We might get wistful over the elegance of what is now known as the Keeling number: a solitary data point, like the Dow Jones industrial average, … » More …

Retreat from a Rising Sea: Hard Choices in an Age of Climate Change cover
Winter 2016

Retreat from a Rising Sea

Retreat from a Rising Sea: Hard Choices in an Age of Climate Change cover

Hard Choices in an Age of Climate Change

Orrin H. Pilkey ’57, Linda Pilkey-Jarvis, and Keith C. Pilkey

Columbia University Press: 2016

 

Our planet’s rapidly changing climate will make the bursting of the real estate bubble look like a picnic on a sunny spring day. Upside-down equity and underwater mortgages don’t begin to describe the scope of what rising sea levels … » More …

Fall 2016

Till tomorrow

Agricultural research shifts to the LONG game

As David Huggins looks out across the rolling hills of the R.J. Cook Agronomy Farm at Washington State University in Pullman, his enthusiasm about soil is tempered with a sense of urgency about the future of agriculture.

Huggins, a USDA Agricultural Research Service (ARS) soil scientist, is keenly aware of the squeeze placed on agriculture by a growing global population in the face of limited resources and a changing climate.

“At no time in the history of the world have we known more about our farming system and our understanding of soil, the atmosphere, and our crops,” … » More …

Thin Ice thumb
Summer 2016

Thin ice

Being put to the test at the ground zero of climate change

There’s the day the polar bear mangled the meteorological instruments. Or when a massive storm smashed two humidity sensors. Days of howling winds, extremely limited visibility, and weather so cold that power cords snapped like twigs.

For Von P. Walden, a professor in Washington State University’s Department of Civil and Environmental Engineering, the most exciting day as part of the Norwegian Young Sea ICE Cruise (N-ICE2015) team was last May when the thin layer of Arctic sea ice on which the researchers were working started breaking up.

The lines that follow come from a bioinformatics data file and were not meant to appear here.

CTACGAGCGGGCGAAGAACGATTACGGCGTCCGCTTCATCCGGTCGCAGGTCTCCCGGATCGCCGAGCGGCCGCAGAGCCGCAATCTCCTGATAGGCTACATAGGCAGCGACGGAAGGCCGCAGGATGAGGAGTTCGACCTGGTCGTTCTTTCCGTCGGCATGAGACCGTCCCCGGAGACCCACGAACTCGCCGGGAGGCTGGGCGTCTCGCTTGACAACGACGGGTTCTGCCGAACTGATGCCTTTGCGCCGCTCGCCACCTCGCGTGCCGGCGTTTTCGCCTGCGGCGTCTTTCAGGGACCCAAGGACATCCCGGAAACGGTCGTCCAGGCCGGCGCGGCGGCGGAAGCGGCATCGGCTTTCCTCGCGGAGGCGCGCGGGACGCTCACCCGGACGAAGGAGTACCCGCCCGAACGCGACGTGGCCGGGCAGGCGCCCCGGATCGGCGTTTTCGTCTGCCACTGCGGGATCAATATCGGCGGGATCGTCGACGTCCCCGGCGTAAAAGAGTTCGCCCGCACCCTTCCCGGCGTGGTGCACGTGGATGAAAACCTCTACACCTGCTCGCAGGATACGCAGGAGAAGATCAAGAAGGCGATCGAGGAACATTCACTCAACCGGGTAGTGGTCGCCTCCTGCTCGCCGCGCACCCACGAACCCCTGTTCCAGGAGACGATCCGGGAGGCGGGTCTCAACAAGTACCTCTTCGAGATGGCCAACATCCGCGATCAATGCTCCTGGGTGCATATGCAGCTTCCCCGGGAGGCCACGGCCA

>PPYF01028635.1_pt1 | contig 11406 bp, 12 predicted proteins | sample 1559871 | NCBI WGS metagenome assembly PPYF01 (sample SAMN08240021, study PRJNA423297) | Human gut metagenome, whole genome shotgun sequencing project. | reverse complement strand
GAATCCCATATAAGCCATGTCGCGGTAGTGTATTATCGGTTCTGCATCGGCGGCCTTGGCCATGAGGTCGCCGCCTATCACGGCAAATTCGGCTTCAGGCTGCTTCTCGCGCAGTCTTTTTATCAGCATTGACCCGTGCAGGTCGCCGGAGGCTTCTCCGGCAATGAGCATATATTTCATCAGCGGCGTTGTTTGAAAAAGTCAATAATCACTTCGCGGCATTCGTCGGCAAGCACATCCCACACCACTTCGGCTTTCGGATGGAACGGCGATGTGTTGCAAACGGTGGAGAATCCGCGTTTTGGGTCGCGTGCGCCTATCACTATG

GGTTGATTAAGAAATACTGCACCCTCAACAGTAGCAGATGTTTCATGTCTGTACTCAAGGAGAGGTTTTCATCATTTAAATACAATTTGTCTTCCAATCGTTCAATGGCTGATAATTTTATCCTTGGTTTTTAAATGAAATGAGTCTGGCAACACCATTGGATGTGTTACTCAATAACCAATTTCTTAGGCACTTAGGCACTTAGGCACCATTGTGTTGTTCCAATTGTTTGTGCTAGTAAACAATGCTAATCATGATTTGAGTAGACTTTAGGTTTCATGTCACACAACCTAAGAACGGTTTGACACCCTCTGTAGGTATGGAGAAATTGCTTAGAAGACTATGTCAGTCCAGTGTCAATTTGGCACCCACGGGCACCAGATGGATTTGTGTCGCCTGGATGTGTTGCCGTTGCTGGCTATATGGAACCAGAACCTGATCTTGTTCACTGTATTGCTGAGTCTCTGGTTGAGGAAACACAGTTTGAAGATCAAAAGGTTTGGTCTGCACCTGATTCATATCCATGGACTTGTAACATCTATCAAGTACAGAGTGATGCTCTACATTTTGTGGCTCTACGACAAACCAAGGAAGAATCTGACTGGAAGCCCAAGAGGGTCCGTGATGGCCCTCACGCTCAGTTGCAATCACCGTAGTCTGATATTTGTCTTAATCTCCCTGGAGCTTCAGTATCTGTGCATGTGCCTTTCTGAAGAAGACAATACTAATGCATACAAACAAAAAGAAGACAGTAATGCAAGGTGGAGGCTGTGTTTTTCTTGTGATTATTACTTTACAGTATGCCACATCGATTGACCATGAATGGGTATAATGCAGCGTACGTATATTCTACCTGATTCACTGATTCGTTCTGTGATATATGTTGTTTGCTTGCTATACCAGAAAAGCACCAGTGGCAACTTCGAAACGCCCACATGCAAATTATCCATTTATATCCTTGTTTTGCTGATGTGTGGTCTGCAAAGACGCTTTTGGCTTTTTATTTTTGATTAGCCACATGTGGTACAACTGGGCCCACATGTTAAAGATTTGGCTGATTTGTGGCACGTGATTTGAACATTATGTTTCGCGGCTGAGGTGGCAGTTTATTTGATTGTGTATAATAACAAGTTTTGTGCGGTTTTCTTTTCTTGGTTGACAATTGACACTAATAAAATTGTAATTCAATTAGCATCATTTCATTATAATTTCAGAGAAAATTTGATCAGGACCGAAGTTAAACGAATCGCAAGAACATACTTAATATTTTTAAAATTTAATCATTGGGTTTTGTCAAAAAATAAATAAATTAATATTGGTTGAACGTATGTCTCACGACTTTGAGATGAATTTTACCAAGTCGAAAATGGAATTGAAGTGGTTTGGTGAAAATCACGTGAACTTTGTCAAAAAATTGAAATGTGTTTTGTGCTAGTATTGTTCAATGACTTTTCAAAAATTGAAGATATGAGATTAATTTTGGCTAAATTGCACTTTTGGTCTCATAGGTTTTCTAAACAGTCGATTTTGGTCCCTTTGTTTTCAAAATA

Wearing a Regatta suit … » More …

Winter 2014

The Scrambled Natural World of Global Warming, A Travelogue

Jesse A. Logan ’77 PhD is hiking up a mountainside in Yellowstone National Park and walking back in time. He starts at 8,600 feet above sea level, in a forest thick with the scent of fir and lodgepole pine, and with almost every spry step, the scenery changes. There’s an understory of grouse whortleberry, then accents of mountain bluebells and higher still, the whitebark pine, one of the oldest organisms of the Interior West.

Finally, the vegetation gives way to large swatches of scree. Logan’s 70-year-old legs have gone up 2,000 feet and back more than 10,000 years, from the lush vegetation of the twenty-first … » More …

First Words
Winter 2014

Seeing and Knowing

“The relation between what we see and what we know is never settled,” writes art critic and author John Berger in his 1970s Ways of Seeing.

Berger, a mainstay for students of art and Western culture, examines how a large part of what we see when we look at something depends on our habits and conventions, the things we think we know.

As men and women, Berger notes, we may see things differently. Our teachers, our books, even our communities tell us what we’re looking at and what it means. Children see things differently, again. Lacking preconceptions, they may recognize qualities in a work of … » More …